Future Tense Newsletter: Has Your Computer Been Cryptojacked?

A bitcoin that looks like it's been mined.
Bitcoin mining.
Photo by Thinkstock.

Greetings, Future Tensers,

The Super Bowl was pretty exciting this year, but one thing was missing: cryptographers. Jillian Foley writes that in the 1970s, an NSA employee suggested—tongue partially in cheek—that within 50 years, football teams would compete for the best mathematicians to secure their communications.

Thanks to advances in encryption, that ended up not being necessary. But the 1970s NSA employee probably didn’t imagine that today, we have to worry about cryptojackers zapping your browser’s energy to mine cryptocurrency. Aaron Mak explains what cryptojackers are up to and how you can avoid their traps.

If you were relieved to read recent news stories saying that a new study suggests fake news on Facebook didn’t affect the election that much, think again. Coverage of the study has missed two key details, says Morten Bay: It only looked at data from users who actually clicked through to links, and it didn’t account for mobile use.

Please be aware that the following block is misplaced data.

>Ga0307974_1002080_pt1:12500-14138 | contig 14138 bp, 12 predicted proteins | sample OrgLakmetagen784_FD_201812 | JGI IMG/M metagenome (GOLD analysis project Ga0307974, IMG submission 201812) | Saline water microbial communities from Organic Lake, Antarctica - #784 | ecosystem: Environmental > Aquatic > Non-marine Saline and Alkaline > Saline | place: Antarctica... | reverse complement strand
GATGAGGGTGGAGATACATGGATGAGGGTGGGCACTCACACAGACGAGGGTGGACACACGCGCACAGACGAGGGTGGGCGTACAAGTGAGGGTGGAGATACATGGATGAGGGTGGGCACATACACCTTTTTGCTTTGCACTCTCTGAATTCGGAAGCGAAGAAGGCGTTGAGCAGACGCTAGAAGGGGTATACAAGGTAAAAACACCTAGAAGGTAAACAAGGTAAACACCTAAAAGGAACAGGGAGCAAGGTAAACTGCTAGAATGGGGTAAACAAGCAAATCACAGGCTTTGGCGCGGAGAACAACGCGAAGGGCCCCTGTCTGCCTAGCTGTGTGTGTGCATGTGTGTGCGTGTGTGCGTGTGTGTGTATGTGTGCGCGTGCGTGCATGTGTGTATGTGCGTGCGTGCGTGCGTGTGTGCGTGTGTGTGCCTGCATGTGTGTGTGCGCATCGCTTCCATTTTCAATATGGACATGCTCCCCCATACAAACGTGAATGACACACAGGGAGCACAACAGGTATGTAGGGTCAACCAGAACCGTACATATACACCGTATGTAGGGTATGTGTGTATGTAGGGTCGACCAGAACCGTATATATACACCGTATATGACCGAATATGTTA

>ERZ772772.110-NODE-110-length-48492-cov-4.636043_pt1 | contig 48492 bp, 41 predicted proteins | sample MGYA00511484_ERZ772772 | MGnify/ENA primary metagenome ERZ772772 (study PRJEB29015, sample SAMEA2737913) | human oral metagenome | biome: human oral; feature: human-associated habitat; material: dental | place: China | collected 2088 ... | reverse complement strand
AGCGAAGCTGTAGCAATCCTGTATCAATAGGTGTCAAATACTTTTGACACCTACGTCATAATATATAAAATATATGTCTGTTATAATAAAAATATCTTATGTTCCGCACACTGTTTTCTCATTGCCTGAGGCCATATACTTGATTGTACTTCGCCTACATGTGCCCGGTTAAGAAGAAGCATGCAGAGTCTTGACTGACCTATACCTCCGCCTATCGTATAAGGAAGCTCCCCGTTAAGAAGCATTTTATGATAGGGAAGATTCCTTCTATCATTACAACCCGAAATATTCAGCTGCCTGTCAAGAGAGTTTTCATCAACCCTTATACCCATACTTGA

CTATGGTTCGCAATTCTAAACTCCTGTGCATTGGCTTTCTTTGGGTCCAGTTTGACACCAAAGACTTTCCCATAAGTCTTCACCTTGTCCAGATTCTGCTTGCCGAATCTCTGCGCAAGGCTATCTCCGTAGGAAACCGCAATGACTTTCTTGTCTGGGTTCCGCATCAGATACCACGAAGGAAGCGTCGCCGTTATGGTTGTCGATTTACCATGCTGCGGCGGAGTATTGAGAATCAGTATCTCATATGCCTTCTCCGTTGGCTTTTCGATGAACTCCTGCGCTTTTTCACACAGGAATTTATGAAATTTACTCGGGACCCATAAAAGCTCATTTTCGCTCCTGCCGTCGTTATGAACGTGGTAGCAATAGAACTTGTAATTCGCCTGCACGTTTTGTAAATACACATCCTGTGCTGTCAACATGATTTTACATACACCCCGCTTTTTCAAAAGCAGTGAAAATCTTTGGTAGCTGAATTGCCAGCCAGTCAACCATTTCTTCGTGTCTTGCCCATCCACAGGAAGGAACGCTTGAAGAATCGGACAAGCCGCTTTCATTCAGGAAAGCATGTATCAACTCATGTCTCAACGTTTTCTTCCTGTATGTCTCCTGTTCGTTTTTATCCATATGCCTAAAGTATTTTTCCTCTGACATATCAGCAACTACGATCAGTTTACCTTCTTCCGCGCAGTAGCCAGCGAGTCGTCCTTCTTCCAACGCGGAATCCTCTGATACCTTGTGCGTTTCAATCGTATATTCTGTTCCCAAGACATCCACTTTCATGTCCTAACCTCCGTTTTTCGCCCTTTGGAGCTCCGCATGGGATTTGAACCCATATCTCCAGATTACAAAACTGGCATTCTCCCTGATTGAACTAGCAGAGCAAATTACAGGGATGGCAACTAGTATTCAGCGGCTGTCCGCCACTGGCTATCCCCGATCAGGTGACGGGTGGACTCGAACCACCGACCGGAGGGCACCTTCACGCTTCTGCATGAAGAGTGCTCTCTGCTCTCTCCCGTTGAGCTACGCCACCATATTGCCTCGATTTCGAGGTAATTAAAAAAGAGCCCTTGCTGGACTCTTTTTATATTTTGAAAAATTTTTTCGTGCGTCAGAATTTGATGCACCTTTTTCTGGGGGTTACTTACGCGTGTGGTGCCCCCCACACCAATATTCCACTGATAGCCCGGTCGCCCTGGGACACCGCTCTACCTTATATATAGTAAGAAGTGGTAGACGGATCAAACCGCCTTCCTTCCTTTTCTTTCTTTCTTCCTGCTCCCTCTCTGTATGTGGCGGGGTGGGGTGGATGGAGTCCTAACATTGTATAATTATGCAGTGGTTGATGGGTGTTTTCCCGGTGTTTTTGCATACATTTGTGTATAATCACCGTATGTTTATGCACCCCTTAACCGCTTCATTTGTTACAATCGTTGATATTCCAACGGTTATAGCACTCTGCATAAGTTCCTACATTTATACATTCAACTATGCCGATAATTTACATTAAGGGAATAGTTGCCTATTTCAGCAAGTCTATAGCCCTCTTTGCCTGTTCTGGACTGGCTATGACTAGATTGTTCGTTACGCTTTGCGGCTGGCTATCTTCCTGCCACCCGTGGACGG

Other things we read while talking about Twitter’s new changes:

Swipe left: Love knows no age, at least according to the California state judge who recently found Tinder guilty of age discrimination for charging users older than 30 more for premium services.

Put a pin in it: Justin Peters is back with another installment of “Should This Thing Be Smart,” this time talking about an image-changing button.

#FeministGoals: Is the only reason Europe isn’t embracing its new mutant self-cloning crayfish population … because they’re female?

Don’t do this: Facebook allowed thousands of users to share child pornography before it blocked the video, raising questions about why social platforms are still so susceptible to illegal content.

Rules of the road: Self-driving vehicles are terrible at detecting cyclists. A new technology that puts the onus on cyclists to upgrade to communicate with cars is a cop-out, writes Christina Bonnington


History can teach us a lot about our current debates over truth and trust in public knowledge, writes Sheila Jasanoff. Want to learn more? Join Future Tense and TechCongress on Thursday in Washington to consider whether our current democracy has the capacity to address the knowledge-based tech and science questions of the future. Lunch will be served. For more information and to RSVP, visit the New America website.

Happy E Day,
Tonya Riley
For Future Tense

Future Tense is a partnership of SlateNew America, and Arizona State University.